Robin was an adventurer. Twin was his ship. As Twin grew, its trading and ventures spun off, he delighted in the successes and, it is worth saying, in the failures. He saw opposition and crisis as opportunity. “When you are sunk, in a deep hole,” he would say in the many such moments along the way, “you have to do the hard work to decide which way you want to be facing when you climb out.” I cannot tell you how many times I have quoted this guidance! Robin’s day-to-day take on alternative business never strayed from the realities (and horrible dilemmas and challenges presented) but wove into these realities a search for and appreciation of a different feel and purpose. Robin was an economist with a fascination for numbers, but I doubt many in his profession would look not just at the credibility of the quantified outcomes, but at the very ‘aesthetic’ of a business plan. This was Robin’s way of testing the ‘rightness’ and ‘justice’ of a proposal and its implementation: its beauty. For Robin, failure to support and show solidarity to allies and comrades was ugly.
Robin, was supported and also challenged - something he relished - by a host of incredible minds and hearts around our Board table - Michael Barratt Brown, Teodor Shanin, Vela Pillay, Peter Robbins, Sandy Balfour to name but a few. He was particularly prescient about the dangers of mainstreaming Fair Trade, during the roll out of the modest and values-driven Stichting Max Havelaar in the Netherlands then led by Bert Beekman, into a series of national certification schemes for Fairtrade with a supranational oversight body. He foresaw the structural limitations, the co-optation, and the future defeats and warned against the surrendering the alternative economic nature of our project; in the words of Richard Day, our purpose was being “in but against the market”.
Twin’s early entry into the domain of branding and intellectual property with the launch of Cafedirect and Divine superceded the certification model Robin argued, adding and sharing equity value which otherwise accrued only to brand owners. He saw this as the source, in a postmodern economy, of a far greater leveraging power (with the increasing dominance of retailers and potential for connectivity with consumers) than other traditional capitalist and anti-capitalist mechanisms for control of pricing. Through trial and practice we realised that transformation/processing and working up the value chain - an early premise of economic development and even industrial strategy - could seldom deliver power or income to the weakest players in a global market. Yet Robin was one of the first, with Michael Barratt Brown, to see from the Twin experiment that alternative trade praxis generates new forms of change, dialectically, by opposition, by example, and, even more simply, competitively. Would or could Cadbury’s have switched to Fairtrade if we hadn’t created the sourcing conditions (the largest FT certified coop in the world) and challenged them head on in the supermarket shelves. Did Robin predict the ‘ditching’ of the label and co-optation of the messages we have seen (Sainsbury, Cadbury, Marks & Spencer) - yes he did. This was exciting for Robin, but we remain with imperfect solutions to this challenge.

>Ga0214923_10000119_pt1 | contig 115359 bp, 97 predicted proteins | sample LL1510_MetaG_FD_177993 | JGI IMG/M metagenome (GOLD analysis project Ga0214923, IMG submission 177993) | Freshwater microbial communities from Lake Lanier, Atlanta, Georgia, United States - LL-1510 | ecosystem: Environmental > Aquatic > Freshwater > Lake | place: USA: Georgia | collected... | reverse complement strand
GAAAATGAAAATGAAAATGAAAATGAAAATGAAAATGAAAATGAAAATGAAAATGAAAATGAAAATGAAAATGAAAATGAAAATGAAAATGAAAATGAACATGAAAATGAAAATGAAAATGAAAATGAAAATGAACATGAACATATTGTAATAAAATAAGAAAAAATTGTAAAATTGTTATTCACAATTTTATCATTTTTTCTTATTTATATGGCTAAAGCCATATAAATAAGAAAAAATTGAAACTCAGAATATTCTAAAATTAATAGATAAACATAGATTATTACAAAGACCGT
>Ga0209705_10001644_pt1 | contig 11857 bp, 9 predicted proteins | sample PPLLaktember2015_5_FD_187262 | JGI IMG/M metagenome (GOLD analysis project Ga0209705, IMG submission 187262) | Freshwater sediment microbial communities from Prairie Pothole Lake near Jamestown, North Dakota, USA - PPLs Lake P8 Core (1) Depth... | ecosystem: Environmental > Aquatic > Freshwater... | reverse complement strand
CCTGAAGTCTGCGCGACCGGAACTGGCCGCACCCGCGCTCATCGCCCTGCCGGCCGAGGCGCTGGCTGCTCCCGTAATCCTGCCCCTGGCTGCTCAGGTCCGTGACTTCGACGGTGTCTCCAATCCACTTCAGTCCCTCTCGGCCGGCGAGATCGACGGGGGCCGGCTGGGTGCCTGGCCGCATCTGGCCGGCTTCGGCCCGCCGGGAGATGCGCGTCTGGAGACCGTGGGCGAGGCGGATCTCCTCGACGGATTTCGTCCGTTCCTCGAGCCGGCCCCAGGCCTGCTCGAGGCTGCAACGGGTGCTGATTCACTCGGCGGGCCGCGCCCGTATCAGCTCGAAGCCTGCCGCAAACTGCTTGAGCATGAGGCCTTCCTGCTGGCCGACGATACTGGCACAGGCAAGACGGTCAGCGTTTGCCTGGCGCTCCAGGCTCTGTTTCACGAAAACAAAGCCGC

As Director of Twin for more than a decade, I experienced the friendship, care and presence of Robin as a more or less permanent tutorial or post-doctoral viva! Challenging, supporting, and sometimes admiring: no business books or professional self-improvement courses for me from Robin. “I think you will like this,” Robin would say, dropping a copy of Le Roy Ladurie’s “Montaillou” on my desk (A portrait of life in a medieval village, an exposition of the universal and permanent role of beliefs and resistance in daily life, and a book sometimes subtitled “the promised land of error”). And, to Robin’s patient and generous tutelage, I must add here of course, Michael Barratt Brown (Reform and Realities, Zed, Short Changed: Africa and World Trade, Pluto Books) and Teodor Shanin (Peasants and Peasant Societies, The Awkward Class, The Idea of Progress).